One of the world’s most beautiful and unusual landscapes, the exotic Paraná Delta lies just a few kilometres north of Buenos Aires’ Avenida General Paz. Constantly changing due to sediment deposits by the Río Paraná, the Delta region is a wonderfully seductive maze of lush, green islands separated by rivers and streams. Lining the banks, traditional houses on stilts peep out from behind screens of subtropical vegetation. The Delta actually begins at the port of Diamante in Entre Ríos Province, some 450km to the northwest of the city, and its one thousand square kilometres are divided into three administrative sections. By far the most visited area, is the first section, most of which lies within a 90min boat trip from the picturesque town of Tigre, around 25km northwest of Capital Federal. Travel beyond here into the wide Río Paraná de las Palmas, however, and you may be forgiven for thinking that you’ve stumbled onto a tributary of the Amazon. At this point the Delta widens, inhabitants and amenities are much more dispersed and isleños rely on electric generators and kerosene lamps.
The Delta can be visited on a day-trip, but it’s worth taking it in on at least an overnight break from the hectic pace of Buenos Aires. Though for many the Delta’s biggest attraction is that it offers the chance to do not much at all, its numerous waterways are also popular with watersports enthusiasts, as well as devotees of rowing and fishing. Isla Martín García, a former penal colony close to the Uruguayan coast some 40km to the northeast of Tigre, is accessible by a regular boat service and makes for an interesting day or overnight trip. Lots of water and a warm climate unfortunately mean that mosquitoes are a real problem in and around the Delta, so come prepared.Read More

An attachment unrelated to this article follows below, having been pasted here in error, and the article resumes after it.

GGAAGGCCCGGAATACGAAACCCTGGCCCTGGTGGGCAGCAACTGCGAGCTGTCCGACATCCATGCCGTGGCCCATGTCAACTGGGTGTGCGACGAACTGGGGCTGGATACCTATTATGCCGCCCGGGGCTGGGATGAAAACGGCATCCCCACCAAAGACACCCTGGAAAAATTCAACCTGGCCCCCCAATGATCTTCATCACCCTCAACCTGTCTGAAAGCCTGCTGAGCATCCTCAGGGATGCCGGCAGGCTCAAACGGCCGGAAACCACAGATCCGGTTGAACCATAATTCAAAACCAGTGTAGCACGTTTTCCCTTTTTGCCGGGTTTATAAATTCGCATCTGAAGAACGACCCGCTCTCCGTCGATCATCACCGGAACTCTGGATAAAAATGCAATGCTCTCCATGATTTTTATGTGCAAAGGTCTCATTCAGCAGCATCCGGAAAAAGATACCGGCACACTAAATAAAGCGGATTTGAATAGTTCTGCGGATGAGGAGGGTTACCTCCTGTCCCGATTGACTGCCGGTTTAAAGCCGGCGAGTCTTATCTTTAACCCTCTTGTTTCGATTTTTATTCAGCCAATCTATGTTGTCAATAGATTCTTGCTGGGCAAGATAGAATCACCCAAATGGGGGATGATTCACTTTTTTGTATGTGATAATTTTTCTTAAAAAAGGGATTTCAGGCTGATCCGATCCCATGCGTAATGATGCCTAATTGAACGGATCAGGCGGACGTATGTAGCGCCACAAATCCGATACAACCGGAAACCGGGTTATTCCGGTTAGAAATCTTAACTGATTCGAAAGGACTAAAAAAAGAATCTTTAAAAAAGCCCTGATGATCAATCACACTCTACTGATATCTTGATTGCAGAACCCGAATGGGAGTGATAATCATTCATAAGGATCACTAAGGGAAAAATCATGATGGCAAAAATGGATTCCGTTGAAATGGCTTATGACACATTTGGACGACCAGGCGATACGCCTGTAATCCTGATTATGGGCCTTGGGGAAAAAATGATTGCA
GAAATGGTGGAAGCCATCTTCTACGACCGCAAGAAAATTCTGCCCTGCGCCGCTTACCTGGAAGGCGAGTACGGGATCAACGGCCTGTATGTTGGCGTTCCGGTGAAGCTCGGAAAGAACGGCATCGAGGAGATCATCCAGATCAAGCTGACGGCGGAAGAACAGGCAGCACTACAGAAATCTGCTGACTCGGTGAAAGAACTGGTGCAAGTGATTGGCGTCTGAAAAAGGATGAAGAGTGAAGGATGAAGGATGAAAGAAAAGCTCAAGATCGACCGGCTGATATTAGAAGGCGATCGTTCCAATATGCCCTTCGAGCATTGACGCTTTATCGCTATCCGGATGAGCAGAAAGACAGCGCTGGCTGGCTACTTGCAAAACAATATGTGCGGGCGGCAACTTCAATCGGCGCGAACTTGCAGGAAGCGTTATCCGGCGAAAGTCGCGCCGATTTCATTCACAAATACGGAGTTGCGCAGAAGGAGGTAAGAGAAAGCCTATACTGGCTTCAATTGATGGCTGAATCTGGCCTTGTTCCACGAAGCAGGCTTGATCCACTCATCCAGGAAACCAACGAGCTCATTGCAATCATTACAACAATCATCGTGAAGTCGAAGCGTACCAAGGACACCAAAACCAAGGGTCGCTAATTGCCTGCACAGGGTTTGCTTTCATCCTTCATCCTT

TIGRE owes its poetic name to the jaguars – popularly known as tigres in Latin America – that inhabited the Delta region until the beginning of the twentieth century. The town sits on an island bounded by the Río Luján, the Río Reconquista and the Río Tigre and was first documented in 1635 under the name of El Pueblo de las Conchas, a small settlement that functioned as a defensive outpost against Portuguese invasions. A favoured summer retreat of the Porteño elite in the late nineteenth and early twentieth centuries, the town’s sumptuous mansions and palatial rowing clubs date from this period. Back then social life revolved around events at the Tigre Club, home to Argentina’s first casino, and the grand Tigre Hotel, whose clientele included Enrico Caruso and the Prince of Wales. The town’s decline as a glamorous destination was in part a result of the closure of the casino (shut in 1933 through a law which prohibited casinos in the vicinity of the capital) and in part a result of the growing popularity of Mar del Plata, 400km south on the Atlantic coast and ever more accessible thanks to the arrival of the railway and improved roads. The Tigre Hotel was demolished in 1940, although the elegant Tigre Club still stands at the apex of the island and has now been reinvented as the site of the excellent Museo de Arte Tigre.
As a departure point for excursions to the Delta and Isla Martín García, the town itself is sometimes overlooked by tourists. At first glance, it’s a bit of a hodgepodge but don’t be put off by initial impressions – Tigre offers an appealing mix of faded glamour and day-trip brashness. Its bars and restaurants around the refurbished riverside area provide perfect vantage points for an unhurried contemplation of the comings and goings of Delta life.